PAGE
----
This petition is the official accusation from the board. The outcome could be another attempt to revoke your license or to give you the option to surrender your license formally. Submitting your Registered Nurse license is always the best option, rather than battling it out in a hearing or a settlement negotiation. It is also a cheaper option.

     7. In The Stipulated Surrender of License and Order

Sometimes, the board could request that you surrender your license and file a reinstatement petition after two years. Unfortunately, if you submit the license voluntarily, the burden of proof lies with you if you want to get it back. You will have a task to show that you are a good nurse who should have another chance to practice. In this case, the board must show that you are not a good nurse and do not deserve the opportunity to practice. It can be challenging and expensive for you to fight for your license if you fail to seek the services of an attorney.

Preparations For a Board of Nursing Investigation

It can be stressful if the BRN notifies you that you are under investigation. This could cause your license to be revoked or suspended, negatively affecting your profession. The following are some of the steps you should take to prepare for your license board investigation:

Take The BRN Investigations Seriously

A formal notification of the investigation is the first step in an investigation. This is usually a letter notifying you that you are being investigated and what you are being investigated for. Take the investigation seriously, even if you know that you have not done anything wrong and are sure there is no possible threat to your license. Usually, a thorough investigation can reveal hidden things you do not know about.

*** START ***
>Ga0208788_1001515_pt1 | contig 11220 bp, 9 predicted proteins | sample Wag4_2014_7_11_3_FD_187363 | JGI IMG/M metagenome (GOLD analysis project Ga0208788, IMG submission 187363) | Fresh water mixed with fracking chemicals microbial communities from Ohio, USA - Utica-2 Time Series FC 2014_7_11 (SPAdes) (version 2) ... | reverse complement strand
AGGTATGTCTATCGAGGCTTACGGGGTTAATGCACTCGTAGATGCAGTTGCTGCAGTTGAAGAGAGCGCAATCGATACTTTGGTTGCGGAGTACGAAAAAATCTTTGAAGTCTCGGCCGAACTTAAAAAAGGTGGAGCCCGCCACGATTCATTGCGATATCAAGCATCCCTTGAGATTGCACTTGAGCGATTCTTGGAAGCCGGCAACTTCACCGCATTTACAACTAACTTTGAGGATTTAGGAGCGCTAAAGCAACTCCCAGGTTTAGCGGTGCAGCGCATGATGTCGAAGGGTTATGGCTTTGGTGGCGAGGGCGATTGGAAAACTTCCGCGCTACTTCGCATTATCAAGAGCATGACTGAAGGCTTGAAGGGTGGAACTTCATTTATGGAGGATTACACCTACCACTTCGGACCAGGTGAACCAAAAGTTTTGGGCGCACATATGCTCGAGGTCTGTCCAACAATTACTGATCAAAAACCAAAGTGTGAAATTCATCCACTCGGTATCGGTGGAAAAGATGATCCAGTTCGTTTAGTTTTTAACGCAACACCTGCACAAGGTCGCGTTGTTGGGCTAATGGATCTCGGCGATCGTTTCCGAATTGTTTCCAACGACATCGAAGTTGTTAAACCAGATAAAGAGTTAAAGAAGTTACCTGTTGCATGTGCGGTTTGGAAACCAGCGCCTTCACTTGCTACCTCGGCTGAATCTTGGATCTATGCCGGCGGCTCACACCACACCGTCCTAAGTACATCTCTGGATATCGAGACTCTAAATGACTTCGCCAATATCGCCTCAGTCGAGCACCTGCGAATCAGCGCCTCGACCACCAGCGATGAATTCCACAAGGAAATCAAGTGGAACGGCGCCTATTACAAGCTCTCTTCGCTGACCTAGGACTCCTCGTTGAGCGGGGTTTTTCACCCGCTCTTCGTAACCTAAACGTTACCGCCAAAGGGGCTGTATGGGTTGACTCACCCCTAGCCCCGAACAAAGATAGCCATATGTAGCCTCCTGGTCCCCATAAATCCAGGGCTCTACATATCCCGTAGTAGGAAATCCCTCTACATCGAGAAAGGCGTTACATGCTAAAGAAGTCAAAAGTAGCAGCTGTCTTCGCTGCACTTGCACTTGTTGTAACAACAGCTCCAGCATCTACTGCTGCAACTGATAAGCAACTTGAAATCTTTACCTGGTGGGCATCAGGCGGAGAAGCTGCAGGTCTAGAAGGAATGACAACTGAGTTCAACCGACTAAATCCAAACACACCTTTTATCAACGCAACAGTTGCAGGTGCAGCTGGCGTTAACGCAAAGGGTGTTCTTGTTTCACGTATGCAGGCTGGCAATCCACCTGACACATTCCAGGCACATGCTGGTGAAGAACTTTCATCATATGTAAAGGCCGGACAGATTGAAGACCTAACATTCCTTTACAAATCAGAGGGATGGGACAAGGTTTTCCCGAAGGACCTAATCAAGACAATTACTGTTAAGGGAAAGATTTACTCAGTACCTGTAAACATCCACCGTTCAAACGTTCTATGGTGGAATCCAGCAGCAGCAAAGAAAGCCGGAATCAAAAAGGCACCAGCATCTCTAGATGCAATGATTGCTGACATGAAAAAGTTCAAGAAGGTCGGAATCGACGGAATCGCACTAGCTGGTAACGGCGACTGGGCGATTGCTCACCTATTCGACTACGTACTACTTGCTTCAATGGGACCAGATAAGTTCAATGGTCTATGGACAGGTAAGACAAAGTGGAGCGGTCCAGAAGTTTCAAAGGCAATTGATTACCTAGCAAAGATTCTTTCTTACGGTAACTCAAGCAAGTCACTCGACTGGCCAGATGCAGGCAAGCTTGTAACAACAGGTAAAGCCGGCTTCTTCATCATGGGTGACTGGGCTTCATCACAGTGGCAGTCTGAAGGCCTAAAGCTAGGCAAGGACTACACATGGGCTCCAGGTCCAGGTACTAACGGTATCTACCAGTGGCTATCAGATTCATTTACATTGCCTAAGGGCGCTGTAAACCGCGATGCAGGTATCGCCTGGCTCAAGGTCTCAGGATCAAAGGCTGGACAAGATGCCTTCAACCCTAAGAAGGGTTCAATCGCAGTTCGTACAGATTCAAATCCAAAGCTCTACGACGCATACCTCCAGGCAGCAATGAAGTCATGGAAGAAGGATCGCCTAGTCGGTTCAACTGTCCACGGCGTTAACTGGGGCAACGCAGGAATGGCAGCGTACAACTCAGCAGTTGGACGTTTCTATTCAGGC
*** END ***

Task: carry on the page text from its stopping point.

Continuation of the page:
Hire An Attorney

Hire a skilled and experienced attorney when you receive notice about the investigation. The attorney will guide you in every step of the investigation. He/she will guide you on how to respond to the notice of investigation. Your attorney will also advise you on submitting any material or records to the board and how to defend yourself. An attorney will generally walk you through the whole investigation process and beyond the investigation so you can get back to your everyday life.

Cooperate With Your Attorney

No matter how skilled and experienced your licensed defense attorney is, you must work as a team to achieve the best results. Sometimes, your attorney will require extra resources to help create your defense. You could help your attorney make the best defense for your investigation by assisting them in locating experts, books, articles, or witnesses for your case.

Gather Sufficient Evidence

The BRN will gather information regarding your accusations or the subject of your investigation once the investigation begins. The BRN could order interviews, materials, records, and any other essential information that can assist them in getting a complete picture of what transpired.

You should gather and organize all essential records during this investigation phase. The records you gather will assist in improving the narrative of your defense. In most investigations, it is your records against the complaint. The more records you have showing that you are innocent, the better. 

Avoid throwing away or modifying any important documents when organizing your records. It is better to have documentation showing that you made an error, even if it does not paint your best picture. It would be detrimental to your profession if you attempted to destroy or hide documentation. Destroying or hiding essential information also covers up a minor mistake with an even bigger mistake.

Avoid Discussing Your Case With Other People But Your Attorney